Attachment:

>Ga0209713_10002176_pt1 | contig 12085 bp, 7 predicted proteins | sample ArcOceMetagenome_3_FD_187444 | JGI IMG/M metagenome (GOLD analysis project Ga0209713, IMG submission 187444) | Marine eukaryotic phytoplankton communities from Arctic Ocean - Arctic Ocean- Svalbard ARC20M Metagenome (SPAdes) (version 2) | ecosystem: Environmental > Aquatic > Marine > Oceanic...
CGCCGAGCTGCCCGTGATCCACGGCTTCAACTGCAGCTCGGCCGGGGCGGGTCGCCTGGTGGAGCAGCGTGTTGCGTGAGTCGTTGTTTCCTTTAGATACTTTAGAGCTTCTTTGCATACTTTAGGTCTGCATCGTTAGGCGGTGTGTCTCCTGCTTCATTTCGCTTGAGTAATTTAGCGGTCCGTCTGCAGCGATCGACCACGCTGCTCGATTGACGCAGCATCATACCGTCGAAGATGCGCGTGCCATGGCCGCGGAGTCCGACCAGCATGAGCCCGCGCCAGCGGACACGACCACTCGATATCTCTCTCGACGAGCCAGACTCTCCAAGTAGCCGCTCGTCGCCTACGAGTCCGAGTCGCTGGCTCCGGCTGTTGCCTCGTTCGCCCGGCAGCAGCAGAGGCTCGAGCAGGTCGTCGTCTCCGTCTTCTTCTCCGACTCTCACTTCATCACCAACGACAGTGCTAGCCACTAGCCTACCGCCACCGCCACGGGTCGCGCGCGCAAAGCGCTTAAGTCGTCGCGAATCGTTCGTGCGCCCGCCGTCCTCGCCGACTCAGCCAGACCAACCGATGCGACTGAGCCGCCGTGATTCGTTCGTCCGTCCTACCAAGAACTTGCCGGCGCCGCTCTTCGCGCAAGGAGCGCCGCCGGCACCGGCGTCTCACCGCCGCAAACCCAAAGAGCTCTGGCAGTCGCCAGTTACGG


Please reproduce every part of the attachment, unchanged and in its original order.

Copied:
>Ga0209713_10002176_pt1 | contig 12085 bp, 7 predicted proteins | sample ArcOceMetagenome_3_FD_187444 | JGI IMG/M metagenome (GOLD analysis project Ga0209713, IMG submission 187444) | Marine eukaryotic phytoplankton communities from Arctic Ocean - Arctic Ocean- Svalbard ARC20M Metagenome (SPAdes) (version 2) | ecosystem: Environmental > Aquatic > Marine > Oceanic...
CGCCGAGCTGCCCGTGATCCACGGCTTCAACTGCAGCTCGGCCGGGGCGGGTCGCCTGGTGGAGCAGCGTGTTGCGTGAGTCGTTGTTTCCTTTAGATACTTTAGAGCTTCTTTGCATACTTTAGGTCTGCATCGTTAGGCGGTGTGTCTCCTGCTTCATTTCGCTTGAGTAATTTAGCGGTCCGTCTGCAGCGATCGACCACGCTGCTCGATTGACGCAGCATCATACCGTCGAAGATGCGCGTGCCATGGCCGCGGAGTCCGACCAGCATGAGCCCGCGCCAGCGGACACGACCACTCGATATCTCTCTCGACGAGCCAGACTCTCCAAGTAGCCGCTCGTCGCCTACGAGTCCGAGTCGCTGGCTCCGGCTGTTGCCTCGTTCGCCCGGCAGCAGCAGAGGCTCGAGCAGGTCGTCGTCTCCGTCTTCTTCTCCGACTCTCACTTCATCACCAACGACAGTGCTAGCCACTAGCCTACCGCCACCGCCACGGGTCGCGCGCGCAAAGCGCTTAAGTCGTCGCGAATCGTTCGTGCGCCCGCCGTCCTCGCCGACTCAGCCAGACCAACCGATGCGACTGAGCCGCCGTGATTCGTTCGTCCGTCCTACCAAGAACTTGCCGGCGCCGCTCTTCGCGCAAGGAGCGCCGCCGGCACCGGCGTCTCACCGCCGCAAACCCAAAGAGCTCTGGCAGTCGCCAGTTACGG